Posted on: 12/02/2021
As National Grid announce their intention to reinstate the Optional Downward Flexibility Management (ODFM) product this year, Head of Markets, Boz Bozhkov takes a look at the success of the scheme, as well as new proposals for emergency disconnections for embedded generators.
With recent spikes in power prices and the cold temperatures we’ve experienced this week, you could be forgiven for thinking that the demand crash seen at the start of the pandemic feels a very long way away now.
But as we move towards spring, you can be sure we’ll begin to see similar situations to those we saw on the energy system last year once again. As load factors for wind and solar begin increase, we can be relatively sure that the System Operator will need to access turn down services, just as they did from March 2020.
Clearly this is in National Grid’s thinking too, having recently published an open letter stating their intention to reinstate the Optional Downward Flexibility Management (ODFM) service for summer 2021. ODFM is an easy tool for National Grid to reinstate - until an enduring downward flexibility service is launched as part of the ongoing Reserve Reform work recently carried out by the System operator.
This was a really successful tool last year, enabling the system to be balanced in instances where generation outstripped demand. Over 4.7GW of capacity subscribed to this service across 363 sites. The service was used on five occasions and at its peak, 3.2GW of capacity was curtailed on 5 July. £11.9m in value was achieved for generators able to turn down and demand side players able to increase consumption.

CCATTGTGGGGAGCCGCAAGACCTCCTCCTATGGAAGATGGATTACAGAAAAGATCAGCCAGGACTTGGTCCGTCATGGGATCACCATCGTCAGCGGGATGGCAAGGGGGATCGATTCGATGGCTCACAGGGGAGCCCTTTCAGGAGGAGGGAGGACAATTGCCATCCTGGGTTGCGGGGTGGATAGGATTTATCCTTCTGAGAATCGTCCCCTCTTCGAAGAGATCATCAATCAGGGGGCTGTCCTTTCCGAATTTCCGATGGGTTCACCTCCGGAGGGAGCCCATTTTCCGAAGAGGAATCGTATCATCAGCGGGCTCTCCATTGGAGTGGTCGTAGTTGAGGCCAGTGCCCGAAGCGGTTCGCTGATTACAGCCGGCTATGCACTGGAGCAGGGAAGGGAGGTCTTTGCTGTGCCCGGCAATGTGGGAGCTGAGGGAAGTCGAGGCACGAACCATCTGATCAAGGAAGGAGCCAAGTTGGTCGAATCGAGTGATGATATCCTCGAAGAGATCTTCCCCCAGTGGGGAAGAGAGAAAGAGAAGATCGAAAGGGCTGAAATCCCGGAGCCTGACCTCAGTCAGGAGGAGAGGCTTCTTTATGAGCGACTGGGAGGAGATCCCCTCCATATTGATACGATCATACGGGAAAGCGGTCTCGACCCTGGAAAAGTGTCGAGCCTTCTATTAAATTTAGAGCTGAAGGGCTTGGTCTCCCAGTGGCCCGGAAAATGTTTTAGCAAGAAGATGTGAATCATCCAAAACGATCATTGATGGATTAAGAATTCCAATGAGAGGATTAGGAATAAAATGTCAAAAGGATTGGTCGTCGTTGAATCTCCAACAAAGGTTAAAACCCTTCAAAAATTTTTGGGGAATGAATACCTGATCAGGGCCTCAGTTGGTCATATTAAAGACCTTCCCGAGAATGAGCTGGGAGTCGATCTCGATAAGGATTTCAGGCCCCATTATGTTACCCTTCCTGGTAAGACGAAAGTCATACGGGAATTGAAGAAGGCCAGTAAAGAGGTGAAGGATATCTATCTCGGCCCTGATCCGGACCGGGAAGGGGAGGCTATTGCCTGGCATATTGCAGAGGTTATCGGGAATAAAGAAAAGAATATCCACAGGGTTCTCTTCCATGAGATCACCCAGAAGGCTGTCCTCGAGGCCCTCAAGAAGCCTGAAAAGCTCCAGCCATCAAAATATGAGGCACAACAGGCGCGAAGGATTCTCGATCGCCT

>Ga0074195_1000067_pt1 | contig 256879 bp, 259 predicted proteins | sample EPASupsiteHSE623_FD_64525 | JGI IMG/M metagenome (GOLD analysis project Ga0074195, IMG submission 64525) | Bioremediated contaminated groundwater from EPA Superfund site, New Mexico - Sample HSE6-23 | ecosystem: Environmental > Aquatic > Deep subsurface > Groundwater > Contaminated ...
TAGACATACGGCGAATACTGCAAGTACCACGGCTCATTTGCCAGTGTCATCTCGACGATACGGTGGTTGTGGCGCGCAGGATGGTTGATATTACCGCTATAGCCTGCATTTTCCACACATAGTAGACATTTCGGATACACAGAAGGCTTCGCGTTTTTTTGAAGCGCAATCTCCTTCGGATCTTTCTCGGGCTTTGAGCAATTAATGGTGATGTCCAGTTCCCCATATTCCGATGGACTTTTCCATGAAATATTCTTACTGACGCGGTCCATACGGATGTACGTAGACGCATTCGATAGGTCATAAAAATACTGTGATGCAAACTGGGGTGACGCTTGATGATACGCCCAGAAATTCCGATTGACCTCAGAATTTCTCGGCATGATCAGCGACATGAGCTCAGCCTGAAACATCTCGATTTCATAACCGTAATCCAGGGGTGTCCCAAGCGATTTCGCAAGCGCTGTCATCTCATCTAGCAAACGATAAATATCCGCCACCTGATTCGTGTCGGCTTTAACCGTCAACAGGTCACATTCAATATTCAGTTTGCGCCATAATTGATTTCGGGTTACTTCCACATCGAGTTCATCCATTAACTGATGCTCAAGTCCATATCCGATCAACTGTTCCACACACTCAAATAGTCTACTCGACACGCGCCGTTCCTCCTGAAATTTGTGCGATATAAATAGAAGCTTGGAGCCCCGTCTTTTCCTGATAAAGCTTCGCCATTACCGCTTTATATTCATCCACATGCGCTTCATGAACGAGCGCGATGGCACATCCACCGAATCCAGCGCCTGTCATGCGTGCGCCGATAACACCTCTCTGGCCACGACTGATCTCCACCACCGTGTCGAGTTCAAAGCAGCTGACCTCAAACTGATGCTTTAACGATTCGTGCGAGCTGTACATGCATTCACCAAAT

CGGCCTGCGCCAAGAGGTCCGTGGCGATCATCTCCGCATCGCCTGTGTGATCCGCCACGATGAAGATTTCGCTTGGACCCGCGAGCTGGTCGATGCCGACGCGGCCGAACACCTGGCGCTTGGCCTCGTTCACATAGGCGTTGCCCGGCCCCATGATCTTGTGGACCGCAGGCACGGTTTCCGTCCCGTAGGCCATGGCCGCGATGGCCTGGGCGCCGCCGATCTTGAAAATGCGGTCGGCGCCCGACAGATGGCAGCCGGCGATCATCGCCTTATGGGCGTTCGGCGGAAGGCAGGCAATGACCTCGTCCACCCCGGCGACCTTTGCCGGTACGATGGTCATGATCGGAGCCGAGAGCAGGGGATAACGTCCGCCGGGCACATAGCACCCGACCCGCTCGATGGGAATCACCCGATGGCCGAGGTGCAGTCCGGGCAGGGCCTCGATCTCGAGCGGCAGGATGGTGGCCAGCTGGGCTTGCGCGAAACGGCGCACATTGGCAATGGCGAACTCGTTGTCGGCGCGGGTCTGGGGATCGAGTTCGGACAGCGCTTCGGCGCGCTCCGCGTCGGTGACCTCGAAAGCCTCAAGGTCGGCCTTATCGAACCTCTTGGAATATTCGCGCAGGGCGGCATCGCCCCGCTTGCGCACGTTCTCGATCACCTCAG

From a SmartestEnergy perspective, over 200MW of assets in our portfolio signed up to take part in ODFM, achieving an average value of over £3000/MW over the summer where they were chosen to dispatch.
This has led to wider thinking surrounding the issue too. National Grid have recently launched a consultation on the last resort disconnection of embedded generation, aimed at creating an enduring set of rules which would allow distributed generation to be disconnected from the network in emergency situations.
In their proposed form, these rules would not include any compensation for generators as they are very much seen as the last available option. However, some industry groups are already lobbying for this to be changed.